Our latest story
“Fennel,” Mama called up from the kitchen. “Breakfast’s near ready.”
“Coming, Mama,” I yelled back as I pulled a simple, blue dress over my head. I tied my hair back tight, laced up my shoes and then ran down the stairs to the kitchen.
Mama was heavily pregnant again. She was stirring a large pot that bubbled away on the stove, filling the air with the aroma of milk and oats. Sage, Lentil, and Chilli were crawling around Mama’s ankles, squealing. Strawberry, Colander, Rosemary, and Tommy sat at the table, spoons in hands, waiting for their porridge.
Mama had the birthing disease. “When you have the birthing disease,” Mama would say, “you don’t have time to dilly dally picking out the perfect name for your little uns. I like to look at what’s nearby when the baby comes and pick a name that way.” Mama had been cooking just before I was born on the kitchen floor. Mama had been cooking before most of our births.
Pa sat at the head of the table, stiff backed. His raw, cracked hands rested in bowls of ice and his stone-grey eyes watched the children. I gave his hard shoulder a squeeze as I walked past him and made my way to the opposite end of the table.
Pa had laid-to-waste disease. He worked in demolition, destroying buildings with his rock-hard hands. When he was young, those hands had been harder than diamonds. But not anymore. As he grew older, it was like the hardness in his hands had begun to leak from where he needed it and, instead, it was spreading slowly but surely up his arms and across his chest and face. The money was too good to stop working, so Pa persisted, despite the toll on his body, despite the stiffness in his joints and the limited movement. I guess it made me sad, though Mama said it shouldn’t. We all have to bear our diseases, the good and the bad.Read more
This Side of the Wall – Michael Gardner
Jewel/Gem Offering – Talisen Fray
The Seer at Sunset Hills Shopping Plaza – Katherine Perdue
Emeralds or Amethysts – Alexandra Grunberg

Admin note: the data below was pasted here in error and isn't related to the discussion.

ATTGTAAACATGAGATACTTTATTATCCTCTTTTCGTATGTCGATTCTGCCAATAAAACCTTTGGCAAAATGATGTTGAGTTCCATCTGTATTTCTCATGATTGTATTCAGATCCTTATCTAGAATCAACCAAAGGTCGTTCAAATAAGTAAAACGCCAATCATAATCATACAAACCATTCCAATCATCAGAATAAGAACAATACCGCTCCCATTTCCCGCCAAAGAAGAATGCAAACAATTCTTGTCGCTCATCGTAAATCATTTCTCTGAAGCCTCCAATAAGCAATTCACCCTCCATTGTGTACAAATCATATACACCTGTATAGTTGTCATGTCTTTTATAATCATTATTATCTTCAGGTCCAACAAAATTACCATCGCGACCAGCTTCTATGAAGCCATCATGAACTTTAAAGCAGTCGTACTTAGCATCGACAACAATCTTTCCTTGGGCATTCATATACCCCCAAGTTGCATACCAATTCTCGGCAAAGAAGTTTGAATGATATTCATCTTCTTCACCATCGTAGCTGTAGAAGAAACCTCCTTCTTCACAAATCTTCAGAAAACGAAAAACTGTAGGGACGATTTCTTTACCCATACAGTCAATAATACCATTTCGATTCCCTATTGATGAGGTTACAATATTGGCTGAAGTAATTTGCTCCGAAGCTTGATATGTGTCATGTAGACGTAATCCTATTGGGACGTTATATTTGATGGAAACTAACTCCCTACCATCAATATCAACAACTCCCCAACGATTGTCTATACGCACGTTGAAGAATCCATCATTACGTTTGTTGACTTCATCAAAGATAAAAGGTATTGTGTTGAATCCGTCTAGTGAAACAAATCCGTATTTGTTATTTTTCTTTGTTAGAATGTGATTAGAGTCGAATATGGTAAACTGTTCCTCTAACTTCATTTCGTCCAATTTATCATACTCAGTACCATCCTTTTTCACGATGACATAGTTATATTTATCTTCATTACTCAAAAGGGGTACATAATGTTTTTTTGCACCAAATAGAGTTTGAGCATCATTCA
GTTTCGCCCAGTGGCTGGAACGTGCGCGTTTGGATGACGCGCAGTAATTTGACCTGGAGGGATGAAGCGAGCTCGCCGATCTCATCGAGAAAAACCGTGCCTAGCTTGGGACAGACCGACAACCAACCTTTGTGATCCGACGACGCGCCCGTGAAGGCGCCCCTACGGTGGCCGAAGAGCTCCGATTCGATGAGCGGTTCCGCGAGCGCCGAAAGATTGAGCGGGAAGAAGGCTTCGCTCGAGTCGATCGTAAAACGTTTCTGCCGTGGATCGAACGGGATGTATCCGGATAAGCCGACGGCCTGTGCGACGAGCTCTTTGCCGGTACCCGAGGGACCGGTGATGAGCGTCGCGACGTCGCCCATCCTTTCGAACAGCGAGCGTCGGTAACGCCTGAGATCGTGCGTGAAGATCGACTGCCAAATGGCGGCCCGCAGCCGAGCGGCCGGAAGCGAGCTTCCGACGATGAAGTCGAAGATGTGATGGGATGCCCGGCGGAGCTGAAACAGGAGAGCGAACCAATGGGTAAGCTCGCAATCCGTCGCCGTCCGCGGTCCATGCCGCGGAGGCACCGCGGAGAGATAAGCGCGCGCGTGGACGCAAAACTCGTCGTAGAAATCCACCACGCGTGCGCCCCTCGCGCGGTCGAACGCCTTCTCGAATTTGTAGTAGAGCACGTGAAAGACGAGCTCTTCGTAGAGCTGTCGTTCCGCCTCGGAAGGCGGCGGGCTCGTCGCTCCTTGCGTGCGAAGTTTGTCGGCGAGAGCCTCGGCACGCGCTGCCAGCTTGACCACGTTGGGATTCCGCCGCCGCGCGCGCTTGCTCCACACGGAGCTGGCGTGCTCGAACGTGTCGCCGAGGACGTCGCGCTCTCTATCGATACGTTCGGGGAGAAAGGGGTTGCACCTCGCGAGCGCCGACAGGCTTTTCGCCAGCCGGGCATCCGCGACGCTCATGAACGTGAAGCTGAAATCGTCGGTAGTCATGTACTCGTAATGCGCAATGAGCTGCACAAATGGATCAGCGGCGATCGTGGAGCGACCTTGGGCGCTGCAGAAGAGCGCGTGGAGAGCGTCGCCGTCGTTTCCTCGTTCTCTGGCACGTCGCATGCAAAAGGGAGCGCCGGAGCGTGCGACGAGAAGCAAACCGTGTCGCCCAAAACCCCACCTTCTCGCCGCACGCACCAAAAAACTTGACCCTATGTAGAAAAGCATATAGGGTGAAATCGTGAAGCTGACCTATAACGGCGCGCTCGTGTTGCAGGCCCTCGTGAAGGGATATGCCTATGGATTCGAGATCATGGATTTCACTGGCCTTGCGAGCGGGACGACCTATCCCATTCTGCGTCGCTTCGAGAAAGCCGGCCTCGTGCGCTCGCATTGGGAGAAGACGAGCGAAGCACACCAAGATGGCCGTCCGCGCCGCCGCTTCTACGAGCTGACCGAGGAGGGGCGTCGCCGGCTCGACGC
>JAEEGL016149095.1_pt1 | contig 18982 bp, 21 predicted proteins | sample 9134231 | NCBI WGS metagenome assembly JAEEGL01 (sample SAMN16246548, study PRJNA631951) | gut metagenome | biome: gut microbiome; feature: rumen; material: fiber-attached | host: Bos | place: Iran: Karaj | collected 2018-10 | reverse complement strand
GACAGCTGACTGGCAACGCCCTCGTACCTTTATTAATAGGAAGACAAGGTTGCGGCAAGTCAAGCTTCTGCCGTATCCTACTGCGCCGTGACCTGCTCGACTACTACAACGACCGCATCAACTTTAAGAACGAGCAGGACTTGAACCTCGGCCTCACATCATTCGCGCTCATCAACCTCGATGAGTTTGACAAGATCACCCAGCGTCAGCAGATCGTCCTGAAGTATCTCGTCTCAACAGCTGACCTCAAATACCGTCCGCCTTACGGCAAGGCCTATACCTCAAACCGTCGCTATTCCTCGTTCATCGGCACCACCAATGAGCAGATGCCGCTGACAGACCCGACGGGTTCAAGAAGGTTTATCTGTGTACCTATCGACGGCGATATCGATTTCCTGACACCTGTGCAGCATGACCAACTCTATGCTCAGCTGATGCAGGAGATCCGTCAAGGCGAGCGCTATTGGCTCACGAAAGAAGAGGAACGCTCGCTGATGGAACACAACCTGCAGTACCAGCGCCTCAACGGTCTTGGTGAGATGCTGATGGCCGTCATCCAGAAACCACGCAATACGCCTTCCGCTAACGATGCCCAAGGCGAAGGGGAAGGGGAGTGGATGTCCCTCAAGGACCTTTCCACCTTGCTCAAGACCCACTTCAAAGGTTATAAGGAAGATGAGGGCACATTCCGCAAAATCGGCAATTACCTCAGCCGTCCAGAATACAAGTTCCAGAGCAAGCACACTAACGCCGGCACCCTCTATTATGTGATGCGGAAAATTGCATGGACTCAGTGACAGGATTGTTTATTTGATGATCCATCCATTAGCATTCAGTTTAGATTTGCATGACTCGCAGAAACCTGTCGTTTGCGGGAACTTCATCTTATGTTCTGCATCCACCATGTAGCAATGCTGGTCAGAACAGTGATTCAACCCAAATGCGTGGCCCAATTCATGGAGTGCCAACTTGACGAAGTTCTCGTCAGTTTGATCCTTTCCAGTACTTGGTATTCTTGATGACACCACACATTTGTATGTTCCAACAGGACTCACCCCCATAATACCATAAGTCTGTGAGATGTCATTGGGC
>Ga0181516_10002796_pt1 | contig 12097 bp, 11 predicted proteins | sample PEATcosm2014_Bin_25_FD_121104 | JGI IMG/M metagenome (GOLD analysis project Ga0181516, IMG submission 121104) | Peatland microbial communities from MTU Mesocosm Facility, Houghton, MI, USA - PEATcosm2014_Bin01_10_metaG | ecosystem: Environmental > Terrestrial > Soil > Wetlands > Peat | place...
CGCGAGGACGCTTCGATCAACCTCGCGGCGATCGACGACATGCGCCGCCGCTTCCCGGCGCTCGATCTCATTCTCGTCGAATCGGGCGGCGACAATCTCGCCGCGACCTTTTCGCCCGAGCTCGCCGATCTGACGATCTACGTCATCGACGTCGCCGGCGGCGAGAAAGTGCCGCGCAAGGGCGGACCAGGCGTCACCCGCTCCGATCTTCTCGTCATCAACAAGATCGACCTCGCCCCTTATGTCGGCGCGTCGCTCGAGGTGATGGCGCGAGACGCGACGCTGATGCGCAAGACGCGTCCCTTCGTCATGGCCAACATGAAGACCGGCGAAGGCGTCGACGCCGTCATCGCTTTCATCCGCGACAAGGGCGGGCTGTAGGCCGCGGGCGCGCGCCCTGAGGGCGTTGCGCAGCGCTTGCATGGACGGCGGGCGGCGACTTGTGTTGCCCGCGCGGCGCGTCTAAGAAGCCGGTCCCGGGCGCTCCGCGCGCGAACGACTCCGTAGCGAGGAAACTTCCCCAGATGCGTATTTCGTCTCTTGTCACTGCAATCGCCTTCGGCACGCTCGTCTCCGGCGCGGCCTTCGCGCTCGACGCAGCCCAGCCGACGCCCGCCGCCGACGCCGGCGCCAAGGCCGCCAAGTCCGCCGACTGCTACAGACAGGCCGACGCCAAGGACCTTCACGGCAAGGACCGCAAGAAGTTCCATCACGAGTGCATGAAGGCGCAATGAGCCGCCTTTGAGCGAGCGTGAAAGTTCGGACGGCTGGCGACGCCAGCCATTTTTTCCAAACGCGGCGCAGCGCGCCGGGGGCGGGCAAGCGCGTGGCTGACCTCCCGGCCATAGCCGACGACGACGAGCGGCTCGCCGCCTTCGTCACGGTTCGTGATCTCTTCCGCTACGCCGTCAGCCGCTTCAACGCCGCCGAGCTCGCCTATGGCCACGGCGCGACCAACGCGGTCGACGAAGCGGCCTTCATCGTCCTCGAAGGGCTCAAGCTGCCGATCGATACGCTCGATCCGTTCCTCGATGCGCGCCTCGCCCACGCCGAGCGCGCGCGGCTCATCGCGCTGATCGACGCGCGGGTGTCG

Q: Do you write things other than speculative fiction?
A: No, not really. Whenever I start developing a story thinking it might not be speculative, at some point my imagination runs away with me and the finished product ends up including something supernatural, or strange, or weird.
It’s what I enjoy reading, and it’s what I enjoy writing. I love great characters, and reading about interesting people. But I think characters react in even more fascinating ways when you throw them into a speculative world, or you have them face some fantastic or horrifying scenario.
Yaroslav Barsukov is a software engineer from Moscow, currently living in Vienna, Austria. After leaving his ball and chain at the workplace, he goes on to write stories that deal with things he himself, thankfully, doesn’t have to deal with.
Q: Why fantasy?
A: Ignoring the fact that Jewel/Gem is a sci-fi story (my first, possibly my last), I choose to write fantasy not just because it’s cool—like fezzes are cool—but because life, through the lens of fantasy, is a little richer. Through fantasy I can take a stab at the ‘why’ behind the ‘how’, and often neglect the ‘how’ entirely. In fantasy we can tackle tough topics with just enough distance to stay safe until the fatal moment that truth stabs us in the heart and we find that, like all good literature, this story has changed us somehow. We’re bigger. Deeper. Angrier.
Fantasy helps us live.